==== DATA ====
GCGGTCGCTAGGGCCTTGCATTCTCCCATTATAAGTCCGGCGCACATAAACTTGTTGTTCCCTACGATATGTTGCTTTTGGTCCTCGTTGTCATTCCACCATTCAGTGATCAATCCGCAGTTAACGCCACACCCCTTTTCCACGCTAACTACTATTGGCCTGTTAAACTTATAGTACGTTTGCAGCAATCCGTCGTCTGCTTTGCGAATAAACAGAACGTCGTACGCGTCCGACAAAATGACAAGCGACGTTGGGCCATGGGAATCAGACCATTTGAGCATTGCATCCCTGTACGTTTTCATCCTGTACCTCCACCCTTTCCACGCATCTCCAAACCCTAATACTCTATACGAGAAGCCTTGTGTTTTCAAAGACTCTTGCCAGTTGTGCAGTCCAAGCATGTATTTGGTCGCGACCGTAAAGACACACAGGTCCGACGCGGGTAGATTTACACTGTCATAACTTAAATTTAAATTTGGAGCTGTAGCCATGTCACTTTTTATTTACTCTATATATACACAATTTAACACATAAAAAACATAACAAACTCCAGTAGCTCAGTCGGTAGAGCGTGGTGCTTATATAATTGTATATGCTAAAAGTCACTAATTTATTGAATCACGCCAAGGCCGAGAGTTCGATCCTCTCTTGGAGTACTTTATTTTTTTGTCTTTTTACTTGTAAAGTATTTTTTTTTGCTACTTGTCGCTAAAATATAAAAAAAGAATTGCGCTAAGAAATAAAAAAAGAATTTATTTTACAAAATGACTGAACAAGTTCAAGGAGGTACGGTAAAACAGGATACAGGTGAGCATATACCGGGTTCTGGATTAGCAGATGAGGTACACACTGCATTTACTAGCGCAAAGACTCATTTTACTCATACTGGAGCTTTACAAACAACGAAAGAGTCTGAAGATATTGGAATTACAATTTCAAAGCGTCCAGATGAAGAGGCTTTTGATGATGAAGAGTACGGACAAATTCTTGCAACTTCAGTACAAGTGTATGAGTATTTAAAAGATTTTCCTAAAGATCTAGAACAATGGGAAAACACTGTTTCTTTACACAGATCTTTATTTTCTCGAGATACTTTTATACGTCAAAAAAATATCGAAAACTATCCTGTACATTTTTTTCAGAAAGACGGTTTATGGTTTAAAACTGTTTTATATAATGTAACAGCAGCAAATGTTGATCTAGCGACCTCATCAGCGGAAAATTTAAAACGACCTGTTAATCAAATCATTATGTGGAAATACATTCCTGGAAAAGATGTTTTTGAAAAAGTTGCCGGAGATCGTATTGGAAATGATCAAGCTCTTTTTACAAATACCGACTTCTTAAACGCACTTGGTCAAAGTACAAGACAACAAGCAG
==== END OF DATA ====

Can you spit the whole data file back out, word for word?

GCGGTCGCTAGGGCCTTGCATTCTCCCATTATAAGTCCGGCGCACATAAACTTGTTGTTCCCTACGATATGTTGCTTTTGGTCCTCGTTGTCATTCCACCATTCAGTGATCAATCCGCAGTTAACGCCACACCCCTTTTCCACGCTAACTACTATTGGCCTGTTAAACTTATAGTACGTTTGCAGCAATCCGTCGTCTGCTTTGCGAATAAACAGAACGTCGTACGCGTCCGACAAAATGACAAGCGACGTTGGGCCATGGGAATCAGACCATTTGAGCATTGCATCCCTGTACGTTTTCATCCTGTACCTCCACCCTTTCCACGCATCTCCAAACCCTAATACTCTATACGAGAAGCCTTGTGTTTTCAAAGACTCTTGCCAGTTGTGCAGTCCAAGCATGTATTTGGTCGCGACCGTAAAGACACACAGGTCCGACGCGGGTAGATTTACACTGTCATAACTTAAATTTAAATTTGGAGCTGTAGCCATGTCACTTTTTATTTACTCTATATATACACAATTTAACACATAAAAAACATAACAAACTCCAGTAGCTCAGTCGGTAGAGCGTGGTGCTTATATAATTGTATATGCTAAAAGTCACTAATTTATTGAATCACGCCAAGGCCGAGAGTTCGATCCTCTCTTGGAGTACTTTATTTTTTTGTCTTTTTACTTGTAAAGTATTTTTTTTTGCTACTTGTCGCTAAAATATAAAAAAAGAATTGCGCTAAGAAATAAAAAAAGAATTTATTTTACAAAATGACTGAACAAGTTCAAGGAGGTACGGTAAAACAGGATACAGGTGAGCATATACCGGGTTCTGGATTAGCAGATGAGGTACACACTGCATTTACTAGCGCAAAGACTCATTTTACTCATACTGGAGCTTTACAAACAACGAAAGAGTCTGAAGATATTGGAATTACAATTTCAAAGCGTCCAGATGAAGAGGCTTTTGATGATGAAGAGTACGGACAAATTCTTGCAACTTCAGTACAAGTGTATGAGTATTTAAAAGATTTTCCTAAAGATCTAGAACAATGGGAAAACACTGTTTCTTTACACAGATCTTTATTTTCTCGAGATACTTTTATACGTCAAAAAAATATCGAAAACTATCCTGTACATTTTTTTCAGAAAGACGGTTTATGGTTTAAAACTGTTTTATATAATGTAACAGCAGCAAATGTTGATCTAGCGACCTCATCAGCGGAAAATTTAAAACGACCTGTTAATCAAATCATTATGTGGAAATACATTCCTGGAAAAGATGTTTTTGAAAAAGTTGCCGGAGATCGTATTGGAAATGATCAAGCTCTTTTTACAAATACCGACTTCTTAAACGCACTTGGTCAAAGTACAAGACAACAAGCAG